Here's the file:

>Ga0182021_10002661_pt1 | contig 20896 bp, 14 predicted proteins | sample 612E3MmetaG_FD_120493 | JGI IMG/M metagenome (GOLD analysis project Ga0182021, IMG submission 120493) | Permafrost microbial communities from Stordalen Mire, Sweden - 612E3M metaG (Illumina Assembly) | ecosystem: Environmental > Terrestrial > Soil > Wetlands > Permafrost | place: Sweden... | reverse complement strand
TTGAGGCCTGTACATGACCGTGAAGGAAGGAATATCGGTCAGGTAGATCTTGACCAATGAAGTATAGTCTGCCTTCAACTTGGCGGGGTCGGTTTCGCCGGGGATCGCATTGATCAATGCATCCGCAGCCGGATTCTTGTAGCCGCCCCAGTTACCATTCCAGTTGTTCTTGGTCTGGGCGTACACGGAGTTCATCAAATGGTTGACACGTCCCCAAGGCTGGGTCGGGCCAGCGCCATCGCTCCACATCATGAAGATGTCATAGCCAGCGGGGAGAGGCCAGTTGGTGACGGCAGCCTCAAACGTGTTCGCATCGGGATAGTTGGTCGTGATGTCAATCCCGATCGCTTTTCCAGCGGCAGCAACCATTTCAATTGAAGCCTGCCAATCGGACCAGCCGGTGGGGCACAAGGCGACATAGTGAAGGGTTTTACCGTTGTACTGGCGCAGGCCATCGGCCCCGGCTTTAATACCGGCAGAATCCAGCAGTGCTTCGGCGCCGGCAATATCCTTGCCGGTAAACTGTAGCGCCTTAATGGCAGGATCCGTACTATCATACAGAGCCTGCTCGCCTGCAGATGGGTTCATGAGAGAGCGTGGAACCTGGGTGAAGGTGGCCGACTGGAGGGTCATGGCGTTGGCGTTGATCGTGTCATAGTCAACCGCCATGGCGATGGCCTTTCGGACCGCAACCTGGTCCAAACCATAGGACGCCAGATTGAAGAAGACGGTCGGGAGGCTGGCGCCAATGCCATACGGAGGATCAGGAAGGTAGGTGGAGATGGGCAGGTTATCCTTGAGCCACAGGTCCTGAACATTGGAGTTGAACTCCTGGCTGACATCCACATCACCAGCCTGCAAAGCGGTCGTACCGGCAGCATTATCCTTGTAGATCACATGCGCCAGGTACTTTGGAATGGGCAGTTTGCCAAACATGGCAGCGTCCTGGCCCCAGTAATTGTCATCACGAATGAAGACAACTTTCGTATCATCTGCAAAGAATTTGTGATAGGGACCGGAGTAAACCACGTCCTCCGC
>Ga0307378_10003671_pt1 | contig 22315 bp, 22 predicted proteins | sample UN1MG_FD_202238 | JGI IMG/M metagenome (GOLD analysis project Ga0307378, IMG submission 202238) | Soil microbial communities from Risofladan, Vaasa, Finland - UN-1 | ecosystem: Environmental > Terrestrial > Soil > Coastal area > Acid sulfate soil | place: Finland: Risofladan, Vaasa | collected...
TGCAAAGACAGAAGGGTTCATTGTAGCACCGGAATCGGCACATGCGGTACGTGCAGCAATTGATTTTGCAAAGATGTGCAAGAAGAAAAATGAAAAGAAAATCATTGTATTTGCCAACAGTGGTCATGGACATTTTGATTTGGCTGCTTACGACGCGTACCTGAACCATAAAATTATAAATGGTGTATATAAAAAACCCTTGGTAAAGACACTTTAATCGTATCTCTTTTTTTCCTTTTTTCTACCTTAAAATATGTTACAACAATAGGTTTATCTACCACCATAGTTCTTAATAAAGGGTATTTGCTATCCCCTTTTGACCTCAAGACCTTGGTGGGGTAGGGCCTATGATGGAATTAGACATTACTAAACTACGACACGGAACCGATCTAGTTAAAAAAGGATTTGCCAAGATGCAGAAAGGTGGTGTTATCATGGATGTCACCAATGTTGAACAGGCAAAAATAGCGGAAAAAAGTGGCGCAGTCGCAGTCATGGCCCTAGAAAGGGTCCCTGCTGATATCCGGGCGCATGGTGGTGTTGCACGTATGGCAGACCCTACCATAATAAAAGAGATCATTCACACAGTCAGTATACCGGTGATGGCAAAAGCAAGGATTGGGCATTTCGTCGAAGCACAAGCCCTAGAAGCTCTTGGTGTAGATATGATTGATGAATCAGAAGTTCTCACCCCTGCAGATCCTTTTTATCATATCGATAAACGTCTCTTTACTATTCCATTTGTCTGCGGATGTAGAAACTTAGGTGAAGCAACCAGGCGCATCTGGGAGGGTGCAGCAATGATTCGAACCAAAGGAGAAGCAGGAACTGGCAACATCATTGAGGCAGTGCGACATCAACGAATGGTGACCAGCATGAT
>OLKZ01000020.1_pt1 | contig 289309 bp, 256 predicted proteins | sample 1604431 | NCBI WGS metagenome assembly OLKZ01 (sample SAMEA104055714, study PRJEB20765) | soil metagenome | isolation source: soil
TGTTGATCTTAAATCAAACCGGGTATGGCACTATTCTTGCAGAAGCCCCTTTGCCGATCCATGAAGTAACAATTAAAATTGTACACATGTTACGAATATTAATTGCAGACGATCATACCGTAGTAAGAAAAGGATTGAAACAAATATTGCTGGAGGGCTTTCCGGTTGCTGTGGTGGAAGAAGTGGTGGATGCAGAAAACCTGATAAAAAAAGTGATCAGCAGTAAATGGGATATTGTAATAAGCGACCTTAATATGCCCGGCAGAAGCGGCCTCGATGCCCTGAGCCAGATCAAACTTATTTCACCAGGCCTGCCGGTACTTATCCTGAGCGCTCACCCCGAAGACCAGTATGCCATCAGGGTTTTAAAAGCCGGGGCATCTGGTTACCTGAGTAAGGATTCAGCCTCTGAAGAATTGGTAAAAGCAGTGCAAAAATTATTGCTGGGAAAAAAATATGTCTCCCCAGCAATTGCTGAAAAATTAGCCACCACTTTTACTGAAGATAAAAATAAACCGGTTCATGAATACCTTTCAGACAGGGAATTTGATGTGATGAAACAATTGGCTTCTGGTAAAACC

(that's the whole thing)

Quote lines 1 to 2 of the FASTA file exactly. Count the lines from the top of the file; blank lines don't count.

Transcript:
>Ga0182021_10002661_pt1 | contig 20896 bp, 14 predicted proteins | sample 612E3MmetaG_FD_120493 | JGI IMG/M metagenome (GOLD analysis project Ga0182021, IMG submission 120493) | Permafrost microbial communities from Stordalen Mire, Sweden - 612E3M metaG (Illumina Assembly) | ecosystem: Environmental > Terrestrial > Soil > Wetlands > Permafrost | place: Sweden... | reverse complement strand
TTGAGGCCTGTACATGACCGTGAAGGAAGGAATATCGGTCAGGTAGATCTTGACCAATGAAGTATAGTCTGCCTTCAACTTGGCGGGGTCGGTTTCGCCGGGGATCGCATTGATCAATGCATCCGCAGCCGGATTCTTGTAGCCGCCCCAGTTACCATTCCAGTTGTTCTTGGTCTGGGCGTACACGGAGTTCATCAAATGGTTGACACGTCCCCAAGGCTGGGTCGGGCCAGCGCCATCGCTCCACATCATGAAGATGTCATAGCCAGCGGGGAGAGGCCAGTTGGTGACGGCAGCCTCAAACGTGTTCGCATCGGGATAGTTGGTCGTGATGTCAATCCCGATCGCTTTTCCAGCGGCAGCAACCATTTCAATTGAAGCCTGCCAATCGGACCAGCCGGTGGGGCACAAGGCGACATAGTGAAGGGTTTTACCGTTGTACTGGCGCAGGCCATCGGCCCCGGCTTTAATACCGGCAGAATCCAGCAGTGCTTCGGCGCCGGCAATATCCTTGCCGGTAAACTGTAGCGCCTTAATGGCAGGATCCGTACTATCATACAGAGCCTGCTCGCCTGCAGATGGGTTCATGAGAGAGCGTGGAACCTGGGTGAAGGTGGCCGACTGGAGGGTCATGGCGTTGGCGTTGATCGTGTCATAGTCAACCGCCATGGCGATGGCCTTTCGGACCGCAACCTGGTCCAAACCATAGGACGCCAGATTGAAGAAGACGGTCGGGAGGCTGGCGCCAATGCCATACGGAGGATCAGGAAGGTAGGTGGAGATGGGCAGGTTATCCTTGAGCCACAGGTCCTGAACATTGGAGTTGAACTCCTGGCTGACATCCACATCACCAGCCTGCAAAGCGGTCGTACCGGCAGCATTATCCTTGTAGATCACATGCGCCAGGTACTTTGGAATGGGCAGTTTGCCAAACATGGCAGCGTCCTGGCCCCAGTAATTGTCATCACGAATGAAGACAACTTTCGTATCATCTGCAAAGAATTTGTGATAGGGACCGGAGTAAACCACGTCCTCCGC